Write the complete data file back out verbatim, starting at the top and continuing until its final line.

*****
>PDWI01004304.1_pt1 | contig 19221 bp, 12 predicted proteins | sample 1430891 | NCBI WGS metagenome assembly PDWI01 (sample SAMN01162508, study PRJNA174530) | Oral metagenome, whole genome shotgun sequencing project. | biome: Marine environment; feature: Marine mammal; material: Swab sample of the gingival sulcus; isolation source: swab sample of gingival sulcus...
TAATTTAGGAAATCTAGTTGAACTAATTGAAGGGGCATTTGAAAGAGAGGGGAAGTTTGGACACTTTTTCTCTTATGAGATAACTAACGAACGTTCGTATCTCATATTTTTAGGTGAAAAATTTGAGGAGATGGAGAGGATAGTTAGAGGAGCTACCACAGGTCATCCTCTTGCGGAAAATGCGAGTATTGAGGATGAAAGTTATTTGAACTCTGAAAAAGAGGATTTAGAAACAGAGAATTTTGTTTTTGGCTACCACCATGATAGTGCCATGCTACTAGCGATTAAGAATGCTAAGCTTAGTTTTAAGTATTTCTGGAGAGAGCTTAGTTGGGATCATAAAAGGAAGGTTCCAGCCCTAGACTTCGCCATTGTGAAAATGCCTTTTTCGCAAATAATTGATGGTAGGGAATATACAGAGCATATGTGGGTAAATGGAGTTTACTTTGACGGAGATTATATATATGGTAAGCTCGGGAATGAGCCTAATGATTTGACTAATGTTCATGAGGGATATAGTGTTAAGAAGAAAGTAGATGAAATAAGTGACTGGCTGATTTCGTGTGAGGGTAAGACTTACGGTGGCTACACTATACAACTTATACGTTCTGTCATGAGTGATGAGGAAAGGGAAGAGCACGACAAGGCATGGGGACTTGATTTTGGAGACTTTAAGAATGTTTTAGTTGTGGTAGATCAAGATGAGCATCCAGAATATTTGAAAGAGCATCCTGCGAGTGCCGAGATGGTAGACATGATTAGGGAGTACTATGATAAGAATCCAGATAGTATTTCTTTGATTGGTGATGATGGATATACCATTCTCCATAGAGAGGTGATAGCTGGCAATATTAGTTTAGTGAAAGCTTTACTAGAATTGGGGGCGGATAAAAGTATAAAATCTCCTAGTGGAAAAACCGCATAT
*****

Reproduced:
>PDWI01004304.1_pt1 | contig 19221 bp, 12 predicted proteins | sample 1430891 | NCBI WGS metagenome assembly PDWI01 (sample SAMN01162508, study PRJNA174530) | Oral metagenome, whole genome shotgun sequencing project. | biome: Marine environment; feature: Marine mammal; material: Swab sample of the gingival sulcus; isolation source: swab sample of gingival sulcus...
TAATTTAGGAAATCTAGTTGAACTAATTGAAGGGGCATTTGAAAGAGAGGGGAAGTTTGGACACTTTTTCTCTTATGAGATAACTAACGAACGTTCGTATCTCATATTTTTAGGTGAAAAATTTGAGGAGATGGAGAGGATAGTTAGAGGAGCTACCACAGGTCATCCTCTTGCGGAAAATGCGAGTATTGAGGATGAAAGTTATTTGAACTCTGAAAAAGAGGATTTAGAAACAGAGAATTTTGTTTTTGGCTACCACCATGATAGTGCCATGCTACTAGCGATTAAGAATGCTAAGCTTAGTTTTAAGTATTTCTGGAGAGAGCTTAGTTGGGATCATAAAAGGAAGGTTCCAGCCCTAGACTTCGCCATTGTGAAAATGCCTTTTTCGCAAATAATTGATGGTAGGGAATATACAGAGCATATGTGGGTAAATGGAGTTTACTTTGACGGAGATTATATATATGGTAAGCTCGGGAATGAGCCTAATGATTTGACTAATGTTCATGAGGGATATAGTGTTAAGAAGAAAGTAGATGAAATAAGTGACTGGCTGATTTCGTGTGAGGGTAAGACTTACGGTGGCTACACTATACAACTTATACGTTCTGTCATGAGTGATGAGGAAAGGGAAGAGCACGACAAGGCATGGGGACTTGATTTTGGAGACTTTAAGAATGTTTTAGTTGTGGTAGATCAAGATGAGCATCCAGAATATTTGAAAGAGCATCCTGCGAGTGCCGAGATGGTAGACATGATTAGGGAGTACTATGATAAGAATCCAGATAGTATTTCTTTGATTGGTGATGATGGATATACCATTCTCCATAGAGAGGTGATAGCTGGCAATATTAGTTTAGTGAAAGCTTTACTAGAATTGGGGGCGGATAAAAGTATAAAATCTCCTAGTGGAAAAACCGCATAT